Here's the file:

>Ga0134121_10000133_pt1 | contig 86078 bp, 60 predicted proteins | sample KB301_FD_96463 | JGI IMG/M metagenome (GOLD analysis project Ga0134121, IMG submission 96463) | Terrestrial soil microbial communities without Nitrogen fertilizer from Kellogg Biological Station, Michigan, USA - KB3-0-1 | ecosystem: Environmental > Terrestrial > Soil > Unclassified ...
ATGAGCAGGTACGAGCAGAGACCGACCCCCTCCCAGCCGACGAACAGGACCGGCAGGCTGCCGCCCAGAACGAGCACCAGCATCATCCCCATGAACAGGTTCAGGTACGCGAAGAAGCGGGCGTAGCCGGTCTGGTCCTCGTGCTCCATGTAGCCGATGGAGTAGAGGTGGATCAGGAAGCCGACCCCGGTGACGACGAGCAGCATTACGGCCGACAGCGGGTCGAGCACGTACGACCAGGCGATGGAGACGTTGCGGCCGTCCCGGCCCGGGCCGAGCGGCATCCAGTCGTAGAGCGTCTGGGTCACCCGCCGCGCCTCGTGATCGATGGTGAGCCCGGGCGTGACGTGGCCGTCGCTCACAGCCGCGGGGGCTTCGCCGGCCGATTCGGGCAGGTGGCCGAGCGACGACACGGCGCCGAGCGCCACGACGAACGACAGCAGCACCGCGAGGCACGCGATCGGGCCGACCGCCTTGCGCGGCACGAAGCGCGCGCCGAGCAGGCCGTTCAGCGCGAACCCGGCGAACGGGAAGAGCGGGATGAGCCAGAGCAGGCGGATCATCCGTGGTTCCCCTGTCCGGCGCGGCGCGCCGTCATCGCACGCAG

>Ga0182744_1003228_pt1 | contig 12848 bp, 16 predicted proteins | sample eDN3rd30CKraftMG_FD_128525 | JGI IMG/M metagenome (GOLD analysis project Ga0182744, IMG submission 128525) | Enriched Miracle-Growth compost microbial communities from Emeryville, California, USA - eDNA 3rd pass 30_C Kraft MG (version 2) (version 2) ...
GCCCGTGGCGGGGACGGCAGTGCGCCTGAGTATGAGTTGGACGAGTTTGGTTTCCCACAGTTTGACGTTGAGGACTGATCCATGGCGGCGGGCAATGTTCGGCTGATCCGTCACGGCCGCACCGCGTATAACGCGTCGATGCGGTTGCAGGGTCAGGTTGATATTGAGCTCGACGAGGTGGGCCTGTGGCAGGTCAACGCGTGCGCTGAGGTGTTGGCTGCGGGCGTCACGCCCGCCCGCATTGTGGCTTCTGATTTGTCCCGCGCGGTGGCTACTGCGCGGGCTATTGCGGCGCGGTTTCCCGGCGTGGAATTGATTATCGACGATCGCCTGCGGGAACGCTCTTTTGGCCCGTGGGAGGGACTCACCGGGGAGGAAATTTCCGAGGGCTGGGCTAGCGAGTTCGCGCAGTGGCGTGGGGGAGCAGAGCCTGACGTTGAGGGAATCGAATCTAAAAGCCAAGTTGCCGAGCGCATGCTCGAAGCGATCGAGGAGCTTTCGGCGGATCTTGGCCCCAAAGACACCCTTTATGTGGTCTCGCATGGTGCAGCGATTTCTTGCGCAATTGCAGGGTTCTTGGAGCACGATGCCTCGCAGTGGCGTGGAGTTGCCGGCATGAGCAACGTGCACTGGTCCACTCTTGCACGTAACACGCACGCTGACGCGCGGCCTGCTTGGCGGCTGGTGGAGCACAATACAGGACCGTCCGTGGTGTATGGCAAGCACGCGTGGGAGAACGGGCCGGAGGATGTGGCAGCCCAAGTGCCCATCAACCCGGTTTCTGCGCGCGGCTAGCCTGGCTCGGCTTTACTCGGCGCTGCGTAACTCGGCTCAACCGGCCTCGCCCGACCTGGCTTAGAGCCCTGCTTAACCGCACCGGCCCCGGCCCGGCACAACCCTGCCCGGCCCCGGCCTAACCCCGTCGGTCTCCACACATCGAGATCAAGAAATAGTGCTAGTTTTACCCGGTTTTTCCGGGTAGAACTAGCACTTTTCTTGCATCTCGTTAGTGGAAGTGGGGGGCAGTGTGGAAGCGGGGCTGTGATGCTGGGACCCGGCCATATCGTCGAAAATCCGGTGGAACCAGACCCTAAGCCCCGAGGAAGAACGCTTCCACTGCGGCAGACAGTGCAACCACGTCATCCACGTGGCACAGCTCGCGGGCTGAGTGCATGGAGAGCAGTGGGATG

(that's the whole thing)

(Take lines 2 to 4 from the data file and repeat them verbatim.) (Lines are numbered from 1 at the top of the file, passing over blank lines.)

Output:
ATGAGCAGGTACGAGCAGAGACCGACCCCCTCCCAGCCGACGAACAGGACCGGCAGGCTGCCGCCCAGAACGAGCACCAGCATCATCCCCATGAACAGGTTCAGGTACGCGAAGAAGCGGGCGTAGCCGGTCTGGTCCTCGTGCTCCATGTAGCCGATGGAGTAGAGGTGGATCAGGAAGCCGACCCCGGTGACGACGAGCAGCATTACGGCCGACAGCGGGTCGAGCACGTACGACCAGGCGATGGAGACGTTGCGGCCGTCCCGGCCCGGGCCGAGCGGCATCCAGTCGTAGAGCGTCTGGGTCACCCGCCGCGCCTCGTGATCGATGGTGAGCCCGGGCGTGACGTGGCCGTCGCTCACAGCCGCGGGGGCTTCGCCGGCCGATTCGGGCAGGTGGCCGAGCGACGACACGGCGCCGAGCGCCACGACGAACGACAGCAGCACCGCGAGGCACGCGATCGGGCCGACCGCCTTGCGCGGCACGAAGCGCGCGCCGAGCAGGCCGTTCAGCGCGAACCCGGCGAACGGGAAGAGCGGGATGAGCCAGAGCAGGCGGATCATCCGTGGTTCCCCTGTCCGGCGCGGCGCGCCGTCATCGCACGCAG

>Ga0182744_1003228_pt1 | contig 12848 bp, 16 predicted proteins | sample eDN3rd30CKraftMG_FD_128525 | JGI IMG/M metagenome (GOLD analysis project Ga0182744, IMG submission 128525) | Enriched Miracle-Growth compost microbial communities from Emeryville, California, USA - eDNA 3rd pass 30_C Kraft MG (version 2) (version 2) ...
GCCCGTGGCGGGGACGGCAGTGCGCCTGAGTATGAGTTGGACGAGTTTGGTTTCCCACAGTTTGACGTTGAGGACTGATCCATGGCGGCGGGCAATGTTCGGCTGATCCGTCACGGCCGCACCGCGTATAACGCGTCGATGCGGTTGCAGGGTCAGGTTGATATTGAGCTCGACGAGGTGGGCCTGTGGCAGGTCAACGCGTGCGCTGAGGTGTTGGCTGCGGGCGTCACGCCCGCCCGCATTGTGGCTTCTGATTTGTCCCGCGCGGTGGCTACTGCGCGGGCTATTGCGGCGCGGTTTCCCGGCGTGGAATTGATTATCGACGATCGCCTGCGGGAACGCTCTTTTGGCCCGTGGGAGGGACTCACCGGGGAGGAAATTTCCGAGGGCTGGGCTAGCGAGTTCGCGCAGTGGCGTGGGGGAGCAGAGCCTGACGTTGAGGGAATCGAATCTAAAAGCCAAGTTGCCGAGCGCATGCTCGAAGCGATCGAGGAGCTTTCGGCGGATCTTGGCCCCAAAGACACCCTTTATGTGGTCTCGCATGGTGCAGCGATTTCTTGCGCAATTGCAGGGTTCTTGGAGCACGATGCCTCGCAGTGGCGTGGAGTTGCCGGCATGAGCAACGTGCACTGGTCCACTCTTGCACGTAACACGCACGCTGACGCGCGGCCTGCTTGGCGGCTGGTGGAGCACAATACAGGACCGTCCGTGGTGTATGGCAAGCACGCGTGGGAGAACGGGCCGGAGGATGTGGCAGCCCAAGTGCCCATCAACCCGGTTTCTGCGCGCGGCTAGCCTGGCTCGGCTTTACTCGGCGCTGCGTAACTCGGCTCAACCGGCCTCGCCCGACCTGGCTTAGAGCCCTGCTTAACCGCACCGGCCCCGGCCCGGCACAACCCTGCCCGGCCCCGGCCTAACCCCGTCGGTCTCCACACATCGAGATCAAGAAATAGTGCTAGTTTTACCCGGTTTTTCCGGGTAGAACTAGCACTTTTCTTGCATCTCGTTAGTGGAAGTGGGGGGCAGTGTGGAAGCGGGGCTGTGATGCTGGGACCCGGCCATATCGTCGAAAATCCGGTGGAACCAGACCCTAAGCCCCGAGGAAGAACGCTTCCACTGCGGCAGACAGTGCAACCACGTCATCCACGTGGCACAGCTCGCGGGCTGAGTGCATGGAGAGCAGTGGGATG